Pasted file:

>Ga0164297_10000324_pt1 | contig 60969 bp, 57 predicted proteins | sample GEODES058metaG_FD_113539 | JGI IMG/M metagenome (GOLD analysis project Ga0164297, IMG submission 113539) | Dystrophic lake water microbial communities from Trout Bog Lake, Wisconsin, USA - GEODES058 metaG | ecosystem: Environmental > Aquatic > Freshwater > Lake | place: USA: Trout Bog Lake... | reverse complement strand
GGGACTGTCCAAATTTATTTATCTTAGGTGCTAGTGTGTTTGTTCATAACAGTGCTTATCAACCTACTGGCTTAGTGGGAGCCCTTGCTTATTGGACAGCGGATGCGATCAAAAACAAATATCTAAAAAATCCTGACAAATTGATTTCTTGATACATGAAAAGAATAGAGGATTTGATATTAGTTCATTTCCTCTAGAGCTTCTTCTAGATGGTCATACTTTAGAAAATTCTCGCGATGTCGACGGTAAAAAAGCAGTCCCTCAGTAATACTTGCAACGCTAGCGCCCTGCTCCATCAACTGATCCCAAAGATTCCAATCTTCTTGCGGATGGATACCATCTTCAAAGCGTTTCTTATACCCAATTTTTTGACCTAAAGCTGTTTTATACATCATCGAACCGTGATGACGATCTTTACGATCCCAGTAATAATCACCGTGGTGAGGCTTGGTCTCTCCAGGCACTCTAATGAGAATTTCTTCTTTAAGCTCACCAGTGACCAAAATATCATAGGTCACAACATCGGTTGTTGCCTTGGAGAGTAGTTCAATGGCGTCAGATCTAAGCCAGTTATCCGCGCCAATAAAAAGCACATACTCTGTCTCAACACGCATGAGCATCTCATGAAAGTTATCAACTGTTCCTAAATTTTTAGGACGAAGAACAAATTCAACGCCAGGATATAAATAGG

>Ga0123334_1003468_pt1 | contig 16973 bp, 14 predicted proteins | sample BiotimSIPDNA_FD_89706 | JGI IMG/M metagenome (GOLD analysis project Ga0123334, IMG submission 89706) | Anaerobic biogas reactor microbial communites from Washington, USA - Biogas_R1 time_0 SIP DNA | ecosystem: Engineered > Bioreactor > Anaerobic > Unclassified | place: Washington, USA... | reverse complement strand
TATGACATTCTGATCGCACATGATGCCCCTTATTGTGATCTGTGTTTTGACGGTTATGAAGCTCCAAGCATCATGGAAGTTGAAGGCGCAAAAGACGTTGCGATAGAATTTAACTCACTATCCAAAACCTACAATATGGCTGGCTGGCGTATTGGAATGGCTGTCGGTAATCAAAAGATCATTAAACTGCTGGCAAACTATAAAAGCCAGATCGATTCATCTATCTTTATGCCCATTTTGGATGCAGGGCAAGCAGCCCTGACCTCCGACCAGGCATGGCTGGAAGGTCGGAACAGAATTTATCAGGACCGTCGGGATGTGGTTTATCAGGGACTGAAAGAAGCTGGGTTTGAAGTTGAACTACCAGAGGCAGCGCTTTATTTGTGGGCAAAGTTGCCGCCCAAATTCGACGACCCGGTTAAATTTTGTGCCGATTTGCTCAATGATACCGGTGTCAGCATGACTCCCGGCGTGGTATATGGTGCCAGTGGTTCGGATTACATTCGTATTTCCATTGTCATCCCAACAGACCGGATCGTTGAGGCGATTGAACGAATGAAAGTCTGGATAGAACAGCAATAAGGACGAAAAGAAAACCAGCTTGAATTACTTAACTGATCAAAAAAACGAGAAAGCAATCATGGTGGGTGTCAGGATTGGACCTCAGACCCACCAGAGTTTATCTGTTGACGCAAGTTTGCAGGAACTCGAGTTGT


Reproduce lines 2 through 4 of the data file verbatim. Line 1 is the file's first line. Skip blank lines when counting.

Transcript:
GGGACTGTCCAAATTTATTTATCTTAGGTGCTAGTGTGTTTGTTCATAACAGTGCTTATCAACCTACTGGCTTAGTGGGAGCCCTTGCTTATTGGACAGCGGATGCGATCAAAAACAAATATCTAAAAAATCCTGACAAATTGATTTCTTGATACATGAAAAGAATAGAGGATTTGATATTAGTTCATTTCCTCTAGAGCTTCTTCTAGATGGTCATACTTTAGAAAATTCTCGCGATGTCGACGGTAAAAAAGCAGTCCCTCAGTAATACTTGCAACGCTAGCGCCCTGCTCCATCAACTGATCCCAAAGATTCCAATCTTCTTGCGGATGGATACCATCTTCAAAGCGTTTCTTATACCCAATTTTTTGACCTAAAGCTGTTTTATACATCATCGAACCGTGATGACGATCTTTACGATCCCAGTAATAATCACCGTGGTGAGGCTTGGTCTCTCCAGGCACTCTAATGAGAATTTCTTCTTTAAGCTCACCAGTGACCAAAATATCATAGGTCACAACATCGGTTGTTGCCTTGGAGAGTAGTTCAATGGCGTCAGATCTAAGCCAGTTATCCGCGCCAATAAAAAGCACATACTCTGTCTCAACACGCATGAGCATCTCATGAAAGTTATCAACTGTTCCTAAATTTTTAGGACGAAGAACAAATTCAACGCCAGGATATAAATAGG

>Ga0123334_1003468_pt1 | contig 16973 bp, 14 predicted proteins | sample BiotimSIPDNA_FD_89706 | JGI IMG/M metagenome (GOLD analysis project Ga0123334, IMG submission 89706) | Anaerobic biogas reactor microbial communites from Washington, USA - Biogas_R1 time_0 SIP DNA | ecosystem: Engineered > Bioreactor > Anaerobic > Unclassified | place: Washington, USA... | reverse complement strand
TATGACATTCTGATCGCACATGATGCCCCTTATTGTGATCTGTGTTTTGACGGTTATGAAGCTCCAAGCATCATGGAAGTTGAAGGCGCAAAAGACGTTGCGATAGAATTTAACTCACTATCCAAAACCTACAATATGGCTGGCTGGCGTATTGGAATGGCTGTCGGTAATCAAAAGATCATTAAACTGCTGGCAAACTATAAAAGCCAGATCGATTCATCTATCTTTATGCCCATTTTGGATGCAGGGCAAGCAGCCCTGACCTCCGACCAGGCATGGCTGGAAGGTCGGAACAGAATTTATCAGGACCGTCGGGATGTGGTTTATCAGGGACTGAAAGAAGCTGGGTTTGAAGTTGAACTACCAGAGGCAGCGCTTTATTTGTGGGCAAAGTTGCCGCCCAAATTCGACGACCCGGTTAAATTTTGTGCCGATTTGCTCAATGATACCGGTGTCAGCATGACTCCCGGCGTGGTATATGGTGCCAGTGGTTCGGATTACATTCGTATTTCCATTGTCATCCCAACAGACCGGATCGTTGAGGCGATTGAACGAATGAAAGTCTGGATAGAACAGCAATAAGGACGAAAAGAAAACCAGCTTGAATTACTTAACTGATCAAAAAAACGAGAAAGCAATCATGGTGGGTGTCAGGATTGGACCTCAGACCCACCAGAGTTTATCTGTTGACGCAAGTTTGCAGGAACTCGAGTTGT